Cover Article: Carrageenan evoked P-Akt in deep dorsal horn neurons is prevented by loss of neurokinin1 positive neurons in superficial dorsal horn

Contributed by L.S. Sorkin, J.-I. Choi, and F.J. Koehrn, Univ. California San Diego, La Jolla, CA

Paw inflammation with carrageenan elicits phosphorylation of Akt in spinal cord neurons with an unusual time course (Choi et al., 2010). Activation of Akt is seen first in neurons of the superficial dorsal horn and in α-motor neurons, followed by its appearance as much as 2 hrs after injection in large, deep (lamina V) dorsal horn neurons. P-Akt is thought to be an indicator of neuronal activity and a marker of sensitization. In the present study, we determined whether carrageenan-induced expression of P-Akt in the deeper lamina of the dorsal horn and in ventral horn α- motor neurons required a linkage through neurons in the superficial laminae (I-III).

Rats were given a spinal injection of 100 ng of either non-targeted Saporin or [Sar9Met(O2)11] substance P coupled to saporin (SSP-SAP, Cat. #IT-11). Injection was at the level of the thoraco-lumbar junction. It has been reported that this treatment results in loss of neurons with NK1 receptors (substance P receptors) in the superficial, but not the deep dorsal horn (Wiley et al., 2007). Two weeks post-injection, rats were tested for locomotor ability using a rotorod or for carrageenan-induced cutaneous sensitization to mechanical stimuli. Some animals with paw carrageenan were perfused at 45 min or 2 hrs post injection and their lumbar spinal cords processed and reacted for NK1 receptor, P-Akt and a variety of cell markers.

Immunohistological staining demonstrated that NK1 receptor was gone from lamina I-III (p≤ 0.01) of the dorsal horn with no loss in lamina V compared to SAP-pretreated animals. SSP-SAP animals had no carrageenan-associated induction of P-Akt in any spinal lamina at any time point. Behavioral testing indicated a significant loss in mechanical sensitization compared to the SAP animals (p≤ 0.001), with no loss of motor ability. Despite this, SSP-SAP animals still had substantial mechanical sensitization (p≤ 0.001), which peaked 2 hrs after paw injection. We interpret these data as meaning that loss of NK1 receptor bearing neurons in the superficial dorsal horn blocks a large component of spinal sensitization. It is likely that paw carrageenan- induced expression of P-Akt in motor neurons requires an excitatory interneuronal link, which is not required for normal locomotor activity. Inflammation-induced activation of P-Akt in lamina V also requires a superficial dorsal horn linkage (either via excitatory interneurons or the lamina I projection neurons). Allodynia seen in the SSP-SAP animals is probably due to peripheral sensitization of primary afferent fibers and a resultant heightened afferent drive, rather than to a significant spinal sensitization component.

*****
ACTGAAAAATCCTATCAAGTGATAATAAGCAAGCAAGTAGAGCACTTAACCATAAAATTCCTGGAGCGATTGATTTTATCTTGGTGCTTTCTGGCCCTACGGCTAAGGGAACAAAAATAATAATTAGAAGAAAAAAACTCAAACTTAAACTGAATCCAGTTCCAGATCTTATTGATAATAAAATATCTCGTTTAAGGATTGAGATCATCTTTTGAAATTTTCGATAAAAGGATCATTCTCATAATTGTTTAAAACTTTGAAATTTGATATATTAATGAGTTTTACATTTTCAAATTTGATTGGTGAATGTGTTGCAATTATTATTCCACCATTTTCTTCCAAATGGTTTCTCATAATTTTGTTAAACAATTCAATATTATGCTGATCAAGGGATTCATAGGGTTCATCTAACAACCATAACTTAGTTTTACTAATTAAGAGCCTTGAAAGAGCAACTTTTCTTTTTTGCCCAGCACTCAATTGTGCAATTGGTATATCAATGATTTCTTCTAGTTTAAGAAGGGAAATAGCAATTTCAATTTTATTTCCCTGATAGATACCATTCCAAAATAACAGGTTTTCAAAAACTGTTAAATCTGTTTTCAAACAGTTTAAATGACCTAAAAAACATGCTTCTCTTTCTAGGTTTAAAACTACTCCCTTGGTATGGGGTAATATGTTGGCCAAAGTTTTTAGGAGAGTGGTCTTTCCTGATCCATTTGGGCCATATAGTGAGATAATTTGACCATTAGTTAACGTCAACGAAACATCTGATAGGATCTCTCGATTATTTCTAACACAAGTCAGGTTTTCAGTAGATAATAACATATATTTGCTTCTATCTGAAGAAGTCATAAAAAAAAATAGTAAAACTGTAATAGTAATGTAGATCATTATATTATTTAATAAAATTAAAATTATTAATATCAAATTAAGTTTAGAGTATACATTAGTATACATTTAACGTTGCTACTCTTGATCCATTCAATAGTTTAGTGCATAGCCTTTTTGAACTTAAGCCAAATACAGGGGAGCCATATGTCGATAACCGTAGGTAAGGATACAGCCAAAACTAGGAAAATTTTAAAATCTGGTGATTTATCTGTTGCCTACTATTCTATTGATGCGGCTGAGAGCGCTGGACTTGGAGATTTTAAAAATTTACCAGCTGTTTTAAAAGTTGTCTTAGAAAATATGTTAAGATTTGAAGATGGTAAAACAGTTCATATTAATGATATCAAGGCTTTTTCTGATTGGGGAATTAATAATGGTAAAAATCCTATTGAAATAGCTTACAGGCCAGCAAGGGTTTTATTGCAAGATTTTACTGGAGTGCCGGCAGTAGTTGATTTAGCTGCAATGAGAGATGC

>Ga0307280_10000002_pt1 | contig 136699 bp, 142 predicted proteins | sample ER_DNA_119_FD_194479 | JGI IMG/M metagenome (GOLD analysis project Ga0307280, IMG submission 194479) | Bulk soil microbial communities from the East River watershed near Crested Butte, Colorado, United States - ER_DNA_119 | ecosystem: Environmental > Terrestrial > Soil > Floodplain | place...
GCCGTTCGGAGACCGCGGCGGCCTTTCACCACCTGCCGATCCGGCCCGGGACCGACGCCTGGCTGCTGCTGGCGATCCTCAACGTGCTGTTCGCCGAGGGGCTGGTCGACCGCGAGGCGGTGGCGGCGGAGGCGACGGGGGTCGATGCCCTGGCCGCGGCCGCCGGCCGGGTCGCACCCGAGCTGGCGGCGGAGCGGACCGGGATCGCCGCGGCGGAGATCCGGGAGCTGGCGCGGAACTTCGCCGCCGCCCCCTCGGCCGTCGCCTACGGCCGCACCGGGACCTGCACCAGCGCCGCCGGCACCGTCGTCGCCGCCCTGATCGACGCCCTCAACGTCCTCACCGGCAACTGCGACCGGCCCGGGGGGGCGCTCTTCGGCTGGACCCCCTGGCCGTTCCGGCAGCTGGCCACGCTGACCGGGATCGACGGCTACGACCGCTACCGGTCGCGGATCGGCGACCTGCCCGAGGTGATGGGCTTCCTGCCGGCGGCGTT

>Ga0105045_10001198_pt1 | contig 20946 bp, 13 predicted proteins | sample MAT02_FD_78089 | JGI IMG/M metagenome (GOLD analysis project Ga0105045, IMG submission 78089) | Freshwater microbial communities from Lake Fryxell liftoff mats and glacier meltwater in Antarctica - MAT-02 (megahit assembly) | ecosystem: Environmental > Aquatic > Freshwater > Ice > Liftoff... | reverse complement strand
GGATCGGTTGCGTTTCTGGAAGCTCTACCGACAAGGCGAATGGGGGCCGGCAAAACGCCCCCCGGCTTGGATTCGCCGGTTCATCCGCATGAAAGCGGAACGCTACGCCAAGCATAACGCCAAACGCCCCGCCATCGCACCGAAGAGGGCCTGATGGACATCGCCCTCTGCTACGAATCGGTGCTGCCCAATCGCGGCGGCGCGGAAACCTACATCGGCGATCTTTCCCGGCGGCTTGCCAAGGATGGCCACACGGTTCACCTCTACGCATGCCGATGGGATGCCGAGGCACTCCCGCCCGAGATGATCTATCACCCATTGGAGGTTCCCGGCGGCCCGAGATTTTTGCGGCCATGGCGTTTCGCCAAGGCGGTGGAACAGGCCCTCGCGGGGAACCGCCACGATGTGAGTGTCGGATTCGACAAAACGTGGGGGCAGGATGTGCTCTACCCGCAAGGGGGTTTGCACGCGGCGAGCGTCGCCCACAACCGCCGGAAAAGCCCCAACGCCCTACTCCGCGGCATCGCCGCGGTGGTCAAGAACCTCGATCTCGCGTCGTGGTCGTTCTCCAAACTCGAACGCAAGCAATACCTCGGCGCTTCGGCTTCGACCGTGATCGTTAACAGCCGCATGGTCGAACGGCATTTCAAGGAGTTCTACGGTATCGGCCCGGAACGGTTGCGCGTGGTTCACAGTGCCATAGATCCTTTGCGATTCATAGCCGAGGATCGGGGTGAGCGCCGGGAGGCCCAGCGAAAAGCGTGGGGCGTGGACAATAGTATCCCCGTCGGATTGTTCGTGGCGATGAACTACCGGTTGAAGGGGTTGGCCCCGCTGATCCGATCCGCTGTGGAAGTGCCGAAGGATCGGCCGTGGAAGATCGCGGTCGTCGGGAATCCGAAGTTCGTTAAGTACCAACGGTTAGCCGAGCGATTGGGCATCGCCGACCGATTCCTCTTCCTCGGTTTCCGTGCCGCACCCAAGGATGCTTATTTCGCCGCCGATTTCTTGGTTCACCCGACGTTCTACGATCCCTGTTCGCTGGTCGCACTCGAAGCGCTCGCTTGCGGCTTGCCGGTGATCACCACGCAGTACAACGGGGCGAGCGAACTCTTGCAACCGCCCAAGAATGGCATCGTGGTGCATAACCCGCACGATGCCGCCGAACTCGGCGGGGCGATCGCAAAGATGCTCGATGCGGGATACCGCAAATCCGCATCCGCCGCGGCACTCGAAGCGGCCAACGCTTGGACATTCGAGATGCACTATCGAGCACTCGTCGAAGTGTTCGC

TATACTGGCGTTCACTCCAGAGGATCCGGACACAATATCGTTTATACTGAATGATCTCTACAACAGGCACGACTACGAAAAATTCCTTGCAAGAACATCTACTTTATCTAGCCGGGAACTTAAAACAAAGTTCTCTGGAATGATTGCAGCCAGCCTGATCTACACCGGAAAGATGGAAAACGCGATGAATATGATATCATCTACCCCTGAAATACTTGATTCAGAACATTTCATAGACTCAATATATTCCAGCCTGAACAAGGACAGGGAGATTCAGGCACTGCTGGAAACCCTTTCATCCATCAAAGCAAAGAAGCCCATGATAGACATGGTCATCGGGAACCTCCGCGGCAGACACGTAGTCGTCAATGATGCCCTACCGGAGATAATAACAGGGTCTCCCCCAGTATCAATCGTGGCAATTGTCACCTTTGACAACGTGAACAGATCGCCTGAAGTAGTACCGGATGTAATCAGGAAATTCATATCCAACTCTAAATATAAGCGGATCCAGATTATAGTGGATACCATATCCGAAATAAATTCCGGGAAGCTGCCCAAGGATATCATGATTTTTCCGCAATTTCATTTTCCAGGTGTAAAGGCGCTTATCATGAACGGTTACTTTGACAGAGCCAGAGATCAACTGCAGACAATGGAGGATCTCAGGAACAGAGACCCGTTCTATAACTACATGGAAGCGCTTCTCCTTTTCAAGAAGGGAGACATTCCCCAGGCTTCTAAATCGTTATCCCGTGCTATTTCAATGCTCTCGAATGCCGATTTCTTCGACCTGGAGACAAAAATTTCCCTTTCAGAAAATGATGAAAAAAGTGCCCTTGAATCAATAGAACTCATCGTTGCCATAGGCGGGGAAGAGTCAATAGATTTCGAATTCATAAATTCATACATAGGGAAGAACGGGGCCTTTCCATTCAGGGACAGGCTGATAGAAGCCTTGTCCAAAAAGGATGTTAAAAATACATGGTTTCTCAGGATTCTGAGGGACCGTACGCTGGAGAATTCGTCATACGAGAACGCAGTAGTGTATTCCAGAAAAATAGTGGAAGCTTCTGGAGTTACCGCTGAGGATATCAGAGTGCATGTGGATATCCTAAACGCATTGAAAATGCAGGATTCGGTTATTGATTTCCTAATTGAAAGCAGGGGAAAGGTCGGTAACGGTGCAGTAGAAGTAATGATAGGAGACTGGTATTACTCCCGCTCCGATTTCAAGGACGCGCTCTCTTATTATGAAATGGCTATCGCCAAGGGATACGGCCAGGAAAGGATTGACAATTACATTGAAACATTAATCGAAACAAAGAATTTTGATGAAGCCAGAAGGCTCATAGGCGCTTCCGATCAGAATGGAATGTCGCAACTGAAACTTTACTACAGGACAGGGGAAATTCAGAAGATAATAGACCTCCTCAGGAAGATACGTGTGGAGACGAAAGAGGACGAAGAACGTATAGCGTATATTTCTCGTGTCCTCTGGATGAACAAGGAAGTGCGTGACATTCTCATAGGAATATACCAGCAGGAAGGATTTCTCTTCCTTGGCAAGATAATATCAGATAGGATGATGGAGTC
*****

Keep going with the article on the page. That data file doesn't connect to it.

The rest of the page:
Panels A, C, E and G are spinal cord sections taken from SAP-treated animals; B, D, F and H are from SSP- SAP-treated animals.
Panel A vs. B shows loss of NK1 receptor (green) from the superficial, but not deep, dorsal horn, with SSP- SAP treatment. Panels C/D (dorsal horn) and G/H (ventral horn) were obtained 45 min after paw carrageenan. In SAP, but not SSP-SAP animals, carrageenan induces an increase in P-Akt (green- for C-H) compared to BSA. The same pattern of carrageenan- induced P-Akt prevented by SSP-SAP pretreatment was seen in deeper laminae of the dorsal horn.
Bar in A applies to Panels A-F = 100 mm; Bar in G applies to G-H = 50 mm; Red staining = NeuN.

Selected References:     (back to top)

  1. Choi JI, Svensson CI, Koehrn FJ, Bhuskute A, Sorkin LS (2010) Peripheral inflammation induces tumor necrosis factor dependent AMPA receptor trafficking and Akt phosphorylation in spinal cord in addition to pain behavior. Pain 149:243-253.
  2. Wiley RG, Kline RHt, Vierck CJ, Jr. (2007) Anti-nociceptive effects of selectively destroying substance P receptor-expressing dorsal horn neurons using [Sar9Met(O2)11]-substance P-saporin: behavioral and anatomical analyses. Neuroscience 146:1333-1345.